Years ago I was part of a crew planting a landscape for a local church. The designer was very old-school about proper placement of landscape materials. He once remarked to me that if the best looking day of a landscape was the day it went in, the designer deserved a ticket and a heavy fine for not having educated his client about the difference between theatre, and landscape.
But here I was planting trees very close to the foundation of the church. Once the trees were planted, he went to each tree with shovel, and tilted them ever so slightly away from the building. When I protested that the trees were crooked, he said, “Imagine what this will look like in twenty years. It will seem that the trees were here first, and the church emerged from this grove, pushing the trees ever so slightly outward. The house of God, nature, history-do you get this?” I did.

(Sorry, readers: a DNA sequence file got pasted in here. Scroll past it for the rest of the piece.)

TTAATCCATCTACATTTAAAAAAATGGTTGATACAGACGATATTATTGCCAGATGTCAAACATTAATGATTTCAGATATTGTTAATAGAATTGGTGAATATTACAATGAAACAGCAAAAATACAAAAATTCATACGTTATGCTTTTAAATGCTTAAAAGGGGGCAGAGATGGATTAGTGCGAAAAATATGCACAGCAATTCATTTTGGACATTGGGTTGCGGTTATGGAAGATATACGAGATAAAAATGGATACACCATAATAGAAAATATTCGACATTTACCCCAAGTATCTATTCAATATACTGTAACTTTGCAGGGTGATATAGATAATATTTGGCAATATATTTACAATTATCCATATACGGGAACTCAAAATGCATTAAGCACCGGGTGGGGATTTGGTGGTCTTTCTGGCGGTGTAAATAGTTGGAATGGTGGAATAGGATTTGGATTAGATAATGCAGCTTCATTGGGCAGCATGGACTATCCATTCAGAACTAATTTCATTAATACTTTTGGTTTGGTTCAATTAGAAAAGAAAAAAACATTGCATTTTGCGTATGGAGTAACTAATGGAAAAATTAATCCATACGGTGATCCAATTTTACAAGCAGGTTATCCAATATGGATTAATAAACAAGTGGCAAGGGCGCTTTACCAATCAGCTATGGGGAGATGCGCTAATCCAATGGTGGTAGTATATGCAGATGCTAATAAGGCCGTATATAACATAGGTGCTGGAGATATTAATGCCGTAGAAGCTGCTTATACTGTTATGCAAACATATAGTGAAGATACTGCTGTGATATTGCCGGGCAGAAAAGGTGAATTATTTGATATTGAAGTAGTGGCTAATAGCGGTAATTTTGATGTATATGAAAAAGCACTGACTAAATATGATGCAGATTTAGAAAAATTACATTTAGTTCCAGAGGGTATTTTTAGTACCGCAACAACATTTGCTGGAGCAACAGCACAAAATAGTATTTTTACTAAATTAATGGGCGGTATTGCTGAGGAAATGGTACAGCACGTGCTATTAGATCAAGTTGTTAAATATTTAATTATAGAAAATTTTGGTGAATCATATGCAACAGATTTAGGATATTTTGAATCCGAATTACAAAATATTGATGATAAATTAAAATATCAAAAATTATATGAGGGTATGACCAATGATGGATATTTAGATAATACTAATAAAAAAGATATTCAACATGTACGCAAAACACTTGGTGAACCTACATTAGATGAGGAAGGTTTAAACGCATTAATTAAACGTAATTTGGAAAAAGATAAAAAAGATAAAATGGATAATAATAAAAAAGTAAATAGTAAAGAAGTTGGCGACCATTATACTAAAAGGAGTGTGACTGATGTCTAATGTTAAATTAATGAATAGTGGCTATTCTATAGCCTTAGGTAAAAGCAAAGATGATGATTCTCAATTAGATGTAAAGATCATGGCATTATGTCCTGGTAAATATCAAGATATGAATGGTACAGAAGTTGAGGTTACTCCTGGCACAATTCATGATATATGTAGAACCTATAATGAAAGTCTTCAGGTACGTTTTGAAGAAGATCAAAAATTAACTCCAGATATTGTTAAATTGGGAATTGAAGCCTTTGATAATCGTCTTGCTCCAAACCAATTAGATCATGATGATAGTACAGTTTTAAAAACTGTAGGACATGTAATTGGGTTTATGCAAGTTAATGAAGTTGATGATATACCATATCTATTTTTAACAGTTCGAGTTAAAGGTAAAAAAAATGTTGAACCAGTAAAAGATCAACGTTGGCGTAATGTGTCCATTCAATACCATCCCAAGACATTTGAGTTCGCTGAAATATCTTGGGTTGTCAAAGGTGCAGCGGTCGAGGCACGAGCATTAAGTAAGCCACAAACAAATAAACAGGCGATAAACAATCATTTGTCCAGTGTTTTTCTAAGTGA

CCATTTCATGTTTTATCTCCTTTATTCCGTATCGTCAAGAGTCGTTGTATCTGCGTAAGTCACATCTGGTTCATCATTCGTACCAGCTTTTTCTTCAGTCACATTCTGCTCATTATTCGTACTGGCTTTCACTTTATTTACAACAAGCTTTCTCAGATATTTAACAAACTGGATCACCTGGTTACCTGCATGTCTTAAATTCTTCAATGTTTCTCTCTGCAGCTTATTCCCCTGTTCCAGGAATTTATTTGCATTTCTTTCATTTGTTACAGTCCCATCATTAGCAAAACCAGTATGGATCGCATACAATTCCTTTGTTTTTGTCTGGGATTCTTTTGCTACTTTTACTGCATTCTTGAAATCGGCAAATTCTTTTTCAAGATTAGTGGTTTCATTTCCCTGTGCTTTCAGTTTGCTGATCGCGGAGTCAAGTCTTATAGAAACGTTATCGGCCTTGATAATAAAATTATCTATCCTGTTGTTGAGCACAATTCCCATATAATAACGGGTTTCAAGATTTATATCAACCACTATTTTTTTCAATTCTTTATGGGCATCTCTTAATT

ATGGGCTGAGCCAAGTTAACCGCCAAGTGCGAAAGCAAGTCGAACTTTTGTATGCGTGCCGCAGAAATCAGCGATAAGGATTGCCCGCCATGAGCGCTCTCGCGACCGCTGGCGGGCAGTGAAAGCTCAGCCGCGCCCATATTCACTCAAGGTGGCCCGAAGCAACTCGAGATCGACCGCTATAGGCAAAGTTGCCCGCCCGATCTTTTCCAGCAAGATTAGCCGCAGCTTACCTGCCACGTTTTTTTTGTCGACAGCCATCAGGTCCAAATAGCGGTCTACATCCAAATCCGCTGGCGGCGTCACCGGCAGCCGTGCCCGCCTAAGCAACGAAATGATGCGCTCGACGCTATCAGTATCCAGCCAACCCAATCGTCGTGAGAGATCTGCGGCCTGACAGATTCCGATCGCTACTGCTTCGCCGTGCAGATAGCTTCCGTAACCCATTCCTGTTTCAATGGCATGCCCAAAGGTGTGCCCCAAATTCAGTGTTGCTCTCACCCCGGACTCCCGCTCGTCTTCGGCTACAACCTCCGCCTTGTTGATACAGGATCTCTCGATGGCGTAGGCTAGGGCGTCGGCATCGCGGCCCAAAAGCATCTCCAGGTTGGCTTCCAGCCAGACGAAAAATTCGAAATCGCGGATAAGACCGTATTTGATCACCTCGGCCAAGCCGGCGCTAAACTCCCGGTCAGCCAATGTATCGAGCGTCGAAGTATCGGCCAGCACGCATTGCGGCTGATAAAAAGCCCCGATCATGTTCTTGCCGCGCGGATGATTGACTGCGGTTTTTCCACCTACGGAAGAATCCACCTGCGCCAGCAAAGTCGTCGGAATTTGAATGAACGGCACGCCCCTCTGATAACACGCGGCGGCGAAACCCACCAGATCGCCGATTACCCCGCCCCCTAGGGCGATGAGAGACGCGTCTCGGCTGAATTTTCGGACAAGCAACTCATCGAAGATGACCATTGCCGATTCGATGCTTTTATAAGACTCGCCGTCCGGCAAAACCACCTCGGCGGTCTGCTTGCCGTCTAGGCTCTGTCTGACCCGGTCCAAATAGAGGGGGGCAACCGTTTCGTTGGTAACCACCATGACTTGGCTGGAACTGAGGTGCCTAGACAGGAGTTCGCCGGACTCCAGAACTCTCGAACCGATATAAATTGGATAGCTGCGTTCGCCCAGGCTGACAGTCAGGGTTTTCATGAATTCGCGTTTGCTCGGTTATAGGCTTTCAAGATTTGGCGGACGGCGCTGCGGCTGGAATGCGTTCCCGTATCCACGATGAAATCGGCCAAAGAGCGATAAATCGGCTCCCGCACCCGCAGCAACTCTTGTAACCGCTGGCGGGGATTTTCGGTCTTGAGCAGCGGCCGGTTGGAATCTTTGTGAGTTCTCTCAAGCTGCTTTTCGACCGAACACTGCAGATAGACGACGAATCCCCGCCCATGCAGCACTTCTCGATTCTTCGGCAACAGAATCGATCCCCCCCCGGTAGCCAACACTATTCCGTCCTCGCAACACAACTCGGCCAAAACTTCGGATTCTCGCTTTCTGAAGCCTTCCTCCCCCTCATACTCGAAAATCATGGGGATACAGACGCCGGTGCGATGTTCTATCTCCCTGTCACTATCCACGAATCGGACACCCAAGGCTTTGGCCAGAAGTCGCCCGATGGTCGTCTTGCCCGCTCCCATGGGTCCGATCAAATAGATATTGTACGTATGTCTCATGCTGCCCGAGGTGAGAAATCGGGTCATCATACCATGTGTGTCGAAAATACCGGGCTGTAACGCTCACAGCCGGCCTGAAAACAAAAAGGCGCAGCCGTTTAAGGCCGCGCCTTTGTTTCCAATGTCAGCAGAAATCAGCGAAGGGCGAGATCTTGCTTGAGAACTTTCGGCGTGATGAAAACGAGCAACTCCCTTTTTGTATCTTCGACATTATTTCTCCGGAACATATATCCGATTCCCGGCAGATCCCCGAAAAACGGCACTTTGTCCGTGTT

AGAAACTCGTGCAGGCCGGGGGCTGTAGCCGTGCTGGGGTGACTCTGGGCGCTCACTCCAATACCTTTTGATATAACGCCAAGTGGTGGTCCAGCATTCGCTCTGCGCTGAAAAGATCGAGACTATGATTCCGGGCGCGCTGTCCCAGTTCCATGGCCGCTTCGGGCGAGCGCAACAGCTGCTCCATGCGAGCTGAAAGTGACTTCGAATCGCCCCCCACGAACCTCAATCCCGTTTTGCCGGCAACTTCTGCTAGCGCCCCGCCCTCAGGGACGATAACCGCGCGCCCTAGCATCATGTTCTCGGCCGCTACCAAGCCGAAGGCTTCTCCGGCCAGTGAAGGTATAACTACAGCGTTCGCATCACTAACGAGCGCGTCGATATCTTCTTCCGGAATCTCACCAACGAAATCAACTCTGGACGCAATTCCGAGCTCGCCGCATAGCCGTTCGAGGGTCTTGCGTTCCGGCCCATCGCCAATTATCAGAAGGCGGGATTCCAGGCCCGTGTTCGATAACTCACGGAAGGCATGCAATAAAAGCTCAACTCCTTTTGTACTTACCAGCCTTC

I make it a point to try to imagine how I can make the landscape appear as though it came first, and the house, the walls, terraces, and driveway, came later.
Designing the landscape such that you drive through it, makes the landscape appear as if it came first, and therefore the more important element. This sits the drive down on the ground, visually. It makes the transition from the street to your home an experience. Imagine this.